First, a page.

The Supreme Court left in place a September 2014 ruling by the U.S. Court of Appeals for the Federal Circuit in Washington. The court mostly upheld a decision by a district court judge who had ruled that the defendants had not infringed upon Interval's patents.
The patents, held by Allen's Interval Licensing, relate to the pop-ups that computer and smartphone users regularly see.
Interval Licensing is the patent-licensing arm of a Silicon Valley research entity that Allen financed, Interval Research Corp, which shut down in 2000.
Interval Licensing sued the tech companies in 2010, accusing them of infringing upon four of its patents, although only two became the subject of the appeal. It said they infringed upon the patents through products and software that use pop-up notifications, court documents said.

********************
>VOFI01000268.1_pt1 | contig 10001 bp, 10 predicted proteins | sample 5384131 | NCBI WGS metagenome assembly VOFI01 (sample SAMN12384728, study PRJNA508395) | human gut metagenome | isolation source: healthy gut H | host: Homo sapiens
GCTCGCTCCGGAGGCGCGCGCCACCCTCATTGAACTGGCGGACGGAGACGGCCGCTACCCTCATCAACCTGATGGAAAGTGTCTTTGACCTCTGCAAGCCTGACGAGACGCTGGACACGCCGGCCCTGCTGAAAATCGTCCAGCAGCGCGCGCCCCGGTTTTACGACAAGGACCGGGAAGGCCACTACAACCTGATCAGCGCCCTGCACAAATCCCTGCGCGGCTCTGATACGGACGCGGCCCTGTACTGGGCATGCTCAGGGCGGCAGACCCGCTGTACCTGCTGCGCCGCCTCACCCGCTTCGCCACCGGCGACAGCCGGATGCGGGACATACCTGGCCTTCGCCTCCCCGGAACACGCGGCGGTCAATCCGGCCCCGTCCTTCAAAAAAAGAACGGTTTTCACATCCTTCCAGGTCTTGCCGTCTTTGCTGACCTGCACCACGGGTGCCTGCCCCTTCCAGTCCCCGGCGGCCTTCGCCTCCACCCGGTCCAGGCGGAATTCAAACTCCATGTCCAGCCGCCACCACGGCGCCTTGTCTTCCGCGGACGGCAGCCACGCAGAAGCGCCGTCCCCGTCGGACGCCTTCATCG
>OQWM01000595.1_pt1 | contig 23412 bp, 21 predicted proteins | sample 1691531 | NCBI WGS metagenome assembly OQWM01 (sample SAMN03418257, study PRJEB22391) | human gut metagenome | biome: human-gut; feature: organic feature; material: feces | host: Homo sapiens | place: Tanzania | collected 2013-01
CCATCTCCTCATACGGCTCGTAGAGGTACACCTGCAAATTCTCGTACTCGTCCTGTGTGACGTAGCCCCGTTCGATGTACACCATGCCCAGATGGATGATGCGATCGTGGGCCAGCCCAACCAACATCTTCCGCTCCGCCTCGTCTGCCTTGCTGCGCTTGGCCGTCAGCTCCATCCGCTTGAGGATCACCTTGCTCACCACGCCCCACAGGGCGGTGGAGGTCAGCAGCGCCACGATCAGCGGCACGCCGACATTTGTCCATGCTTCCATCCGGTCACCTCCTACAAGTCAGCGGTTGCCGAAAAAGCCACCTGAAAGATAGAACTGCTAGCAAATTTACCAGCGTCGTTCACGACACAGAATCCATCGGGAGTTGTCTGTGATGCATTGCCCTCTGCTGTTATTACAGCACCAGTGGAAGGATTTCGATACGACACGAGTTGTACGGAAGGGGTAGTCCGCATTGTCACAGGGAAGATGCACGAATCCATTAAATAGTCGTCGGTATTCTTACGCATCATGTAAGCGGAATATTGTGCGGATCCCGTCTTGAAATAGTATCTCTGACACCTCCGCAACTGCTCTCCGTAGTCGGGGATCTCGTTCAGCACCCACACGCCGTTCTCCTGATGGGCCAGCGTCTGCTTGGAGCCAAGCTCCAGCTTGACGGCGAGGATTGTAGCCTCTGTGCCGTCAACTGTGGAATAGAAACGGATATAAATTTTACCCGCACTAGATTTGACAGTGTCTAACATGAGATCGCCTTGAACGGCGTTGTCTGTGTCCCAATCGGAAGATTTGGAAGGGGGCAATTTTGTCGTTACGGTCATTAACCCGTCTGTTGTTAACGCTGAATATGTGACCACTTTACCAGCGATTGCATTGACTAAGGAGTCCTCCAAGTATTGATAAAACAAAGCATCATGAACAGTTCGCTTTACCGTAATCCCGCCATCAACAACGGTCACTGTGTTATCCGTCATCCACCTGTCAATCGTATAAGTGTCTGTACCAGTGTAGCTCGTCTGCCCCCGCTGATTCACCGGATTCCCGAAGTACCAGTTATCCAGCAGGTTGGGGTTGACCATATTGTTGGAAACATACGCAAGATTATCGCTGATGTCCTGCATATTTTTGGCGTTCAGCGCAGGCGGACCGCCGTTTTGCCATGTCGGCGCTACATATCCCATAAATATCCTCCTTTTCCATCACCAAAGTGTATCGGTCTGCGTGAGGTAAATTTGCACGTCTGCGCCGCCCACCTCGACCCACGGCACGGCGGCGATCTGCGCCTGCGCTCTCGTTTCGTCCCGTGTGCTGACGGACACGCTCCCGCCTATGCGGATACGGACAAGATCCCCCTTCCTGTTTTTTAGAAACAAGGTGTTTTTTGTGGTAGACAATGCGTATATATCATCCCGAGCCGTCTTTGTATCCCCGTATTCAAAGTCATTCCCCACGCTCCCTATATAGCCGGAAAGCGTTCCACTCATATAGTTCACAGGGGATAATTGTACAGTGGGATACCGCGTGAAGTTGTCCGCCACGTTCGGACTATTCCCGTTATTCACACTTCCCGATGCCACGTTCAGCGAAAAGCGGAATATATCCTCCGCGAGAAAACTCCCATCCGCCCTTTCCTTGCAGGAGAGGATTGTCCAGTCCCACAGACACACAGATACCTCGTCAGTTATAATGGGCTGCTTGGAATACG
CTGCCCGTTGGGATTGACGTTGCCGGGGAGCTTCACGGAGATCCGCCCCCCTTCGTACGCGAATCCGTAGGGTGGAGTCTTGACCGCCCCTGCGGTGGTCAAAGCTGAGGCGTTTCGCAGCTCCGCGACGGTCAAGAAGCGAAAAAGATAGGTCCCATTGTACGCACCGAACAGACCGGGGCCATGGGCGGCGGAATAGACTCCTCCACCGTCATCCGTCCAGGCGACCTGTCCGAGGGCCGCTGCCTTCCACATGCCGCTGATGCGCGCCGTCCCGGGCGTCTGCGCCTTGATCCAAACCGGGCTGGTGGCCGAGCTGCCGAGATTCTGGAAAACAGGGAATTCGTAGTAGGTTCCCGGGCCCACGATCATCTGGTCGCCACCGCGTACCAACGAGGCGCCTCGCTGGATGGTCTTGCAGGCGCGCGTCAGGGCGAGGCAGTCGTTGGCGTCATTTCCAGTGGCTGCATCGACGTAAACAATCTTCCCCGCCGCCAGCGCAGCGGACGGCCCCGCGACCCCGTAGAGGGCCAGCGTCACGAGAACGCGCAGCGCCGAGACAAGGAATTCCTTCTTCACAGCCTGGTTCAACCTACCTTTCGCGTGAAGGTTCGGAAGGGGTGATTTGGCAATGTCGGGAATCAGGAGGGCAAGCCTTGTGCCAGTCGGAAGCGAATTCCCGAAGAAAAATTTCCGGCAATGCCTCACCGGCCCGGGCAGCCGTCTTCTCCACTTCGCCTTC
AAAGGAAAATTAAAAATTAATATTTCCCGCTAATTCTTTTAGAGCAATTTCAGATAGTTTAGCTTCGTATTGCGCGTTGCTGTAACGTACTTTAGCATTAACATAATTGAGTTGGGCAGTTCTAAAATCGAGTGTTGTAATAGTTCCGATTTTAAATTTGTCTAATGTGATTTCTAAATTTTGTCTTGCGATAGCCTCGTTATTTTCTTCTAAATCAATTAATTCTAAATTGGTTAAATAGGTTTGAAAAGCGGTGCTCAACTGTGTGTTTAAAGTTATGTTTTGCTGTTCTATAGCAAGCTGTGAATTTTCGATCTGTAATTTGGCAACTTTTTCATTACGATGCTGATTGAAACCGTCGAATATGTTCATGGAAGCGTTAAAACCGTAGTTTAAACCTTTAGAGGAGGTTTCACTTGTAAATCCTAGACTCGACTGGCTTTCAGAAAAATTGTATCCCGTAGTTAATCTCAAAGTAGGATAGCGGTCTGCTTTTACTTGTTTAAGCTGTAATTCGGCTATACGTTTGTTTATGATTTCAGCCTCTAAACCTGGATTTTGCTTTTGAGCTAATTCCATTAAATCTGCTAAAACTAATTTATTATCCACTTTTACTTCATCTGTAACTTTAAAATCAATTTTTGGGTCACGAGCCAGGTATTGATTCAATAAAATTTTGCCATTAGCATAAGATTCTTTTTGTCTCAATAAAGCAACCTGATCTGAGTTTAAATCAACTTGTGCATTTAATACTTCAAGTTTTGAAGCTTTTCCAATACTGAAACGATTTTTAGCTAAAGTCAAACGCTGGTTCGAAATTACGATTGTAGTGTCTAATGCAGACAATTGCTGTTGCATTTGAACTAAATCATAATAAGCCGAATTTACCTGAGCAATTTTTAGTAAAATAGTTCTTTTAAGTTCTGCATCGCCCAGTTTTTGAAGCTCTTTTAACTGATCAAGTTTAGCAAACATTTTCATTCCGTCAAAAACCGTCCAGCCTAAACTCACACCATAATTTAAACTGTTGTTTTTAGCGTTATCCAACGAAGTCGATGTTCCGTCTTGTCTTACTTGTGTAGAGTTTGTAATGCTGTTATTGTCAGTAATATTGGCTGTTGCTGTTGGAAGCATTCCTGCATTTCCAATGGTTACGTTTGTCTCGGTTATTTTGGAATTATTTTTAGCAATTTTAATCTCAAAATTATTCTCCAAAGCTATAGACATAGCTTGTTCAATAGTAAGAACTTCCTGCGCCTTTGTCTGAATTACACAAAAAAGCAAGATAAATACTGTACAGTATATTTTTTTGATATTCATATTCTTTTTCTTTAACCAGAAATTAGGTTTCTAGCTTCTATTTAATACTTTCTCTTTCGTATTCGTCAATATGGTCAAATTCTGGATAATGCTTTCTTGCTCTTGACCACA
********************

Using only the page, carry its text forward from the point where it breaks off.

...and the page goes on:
Allen and partner David Liddle founded Interval Research in 1992. It employed more than 110 scientists and engineers and was granted 300 patents during its existence, according to court documents.
AOL is part of Verizon Communications.
The case is Interval Licensing v. AOL Inc, U.S. Supreme Court, No. 14-1362.